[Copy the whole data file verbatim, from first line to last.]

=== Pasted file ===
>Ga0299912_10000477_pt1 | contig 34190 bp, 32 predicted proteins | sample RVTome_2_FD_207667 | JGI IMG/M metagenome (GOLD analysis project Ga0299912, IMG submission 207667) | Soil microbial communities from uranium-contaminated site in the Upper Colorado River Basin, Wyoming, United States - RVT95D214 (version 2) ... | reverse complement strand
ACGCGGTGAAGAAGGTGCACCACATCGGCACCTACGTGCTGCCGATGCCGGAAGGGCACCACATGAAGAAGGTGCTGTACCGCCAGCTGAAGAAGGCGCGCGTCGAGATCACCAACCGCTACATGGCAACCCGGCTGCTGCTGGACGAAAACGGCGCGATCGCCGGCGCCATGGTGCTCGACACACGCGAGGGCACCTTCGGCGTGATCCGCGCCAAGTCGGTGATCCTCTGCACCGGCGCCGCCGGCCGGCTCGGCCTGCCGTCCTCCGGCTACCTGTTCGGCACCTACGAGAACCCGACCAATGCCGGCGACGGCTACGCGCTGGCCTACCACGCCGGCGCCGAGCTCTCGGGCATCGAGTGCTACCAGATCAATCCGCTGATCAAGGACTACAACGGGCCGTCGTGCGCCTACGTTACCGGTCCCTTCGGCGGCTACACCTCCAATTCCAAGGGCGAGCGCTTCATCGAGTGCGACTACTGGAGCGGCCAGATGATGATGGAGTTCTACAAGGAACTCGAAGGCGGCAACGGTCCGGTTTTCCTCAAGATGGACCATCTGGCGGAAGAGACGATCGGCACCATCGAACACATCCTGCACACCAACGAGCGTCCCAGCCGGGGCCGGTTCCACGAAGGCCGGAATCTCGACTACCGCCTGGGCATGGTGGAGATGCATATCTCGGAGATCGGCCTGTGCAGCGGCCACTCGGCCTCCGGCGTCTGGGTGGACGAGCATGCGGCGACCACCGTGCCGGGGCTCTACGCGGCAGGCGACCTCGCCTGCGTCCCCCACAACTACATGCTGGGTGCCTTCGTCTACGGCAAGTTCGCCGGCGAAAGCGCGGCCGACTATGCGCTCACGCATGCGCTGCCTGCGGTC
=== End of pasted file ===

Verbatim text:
>Ga0299912_10000477_pt1 | contig 34190 bp, 32 predicted proteins | sample RVTome_2_FD_207667 | JGI IMG/M metagenome (GOLD analysis project Ga0299912, IMG submission 207667) | Soil microbial communities from uranium-contaminated site in the Upper Colorado River Basin, Wyoming, United States - RVT95D214 (version 2) ... | reverse complement strand
ACGCGGTGAAGAAGGTGCACCACATCGGCACCTACGTGCTGCCGATGCCGGAAGGGCACCACATGAAGAAGGTGCTGTACCGCCAGCTGAAGAAGGCGCGCGTCGAGATCACCAACCGCTACATGGCAACCCGGCTGCTGCTGGACGAAAACGGCGCGATCGCCGGCGCCATGGTGCTCGACACACGCGAGGGCACCTTCGGCGTGATCCGCGCCAAGTCGGTGATCCTCTGCACCGGCGCCGCCGGCCGGCTCGGCCTGCCGTCCTCCGGCTACCTGTTCGGCACCTACGAGAACCCGACCAATGCCGGCGACGGCTACGCGCTGGCCTACCACGCCGGCGCCGAGCTCTCGGGCATCGAGTGCTACCAGATCAATCCGCTGATCAAGGACTACAACGGGCCGTCGTGCGCCTACGTTACCGGTCCCTTCGGCGGCTACACCTCCAATTCCAAGGGCGAGCGCTTCATCGAGTGCGACTACTGGAGCGGCCAGATGATGATGGAGTTCTACAAGGAACTCGAAGGCGGCAACGGTCCGGTTTTCCTCAAGATGGACCATCTGGCGGAAGAGACGATCGGCACCATCGAACACATCCTGCACACCAACGAGCGTCCCAGCCGGGGCCGGTTCCACGAAGGCCGGAATCTCGACTACCGCCTGGGCATGGTGGAGATGCATATCTCGGAGATCGGCCTGTGCAGCGGCCACTCGGCCTCCGGCGTCTGGGTGGACGAGCATGCGGCGACCACCGTGCCGGGGCTCTACGCGGCAGGCGACCTCGCCTGCGTCCCCCACAACTACATGCTGGGTGCCTTCGTCTACGGCAAGTTCGCCGGCGAAAGCGCGGCCGACTATGCGCTCACGCATGCGCTGCCTGCGGTC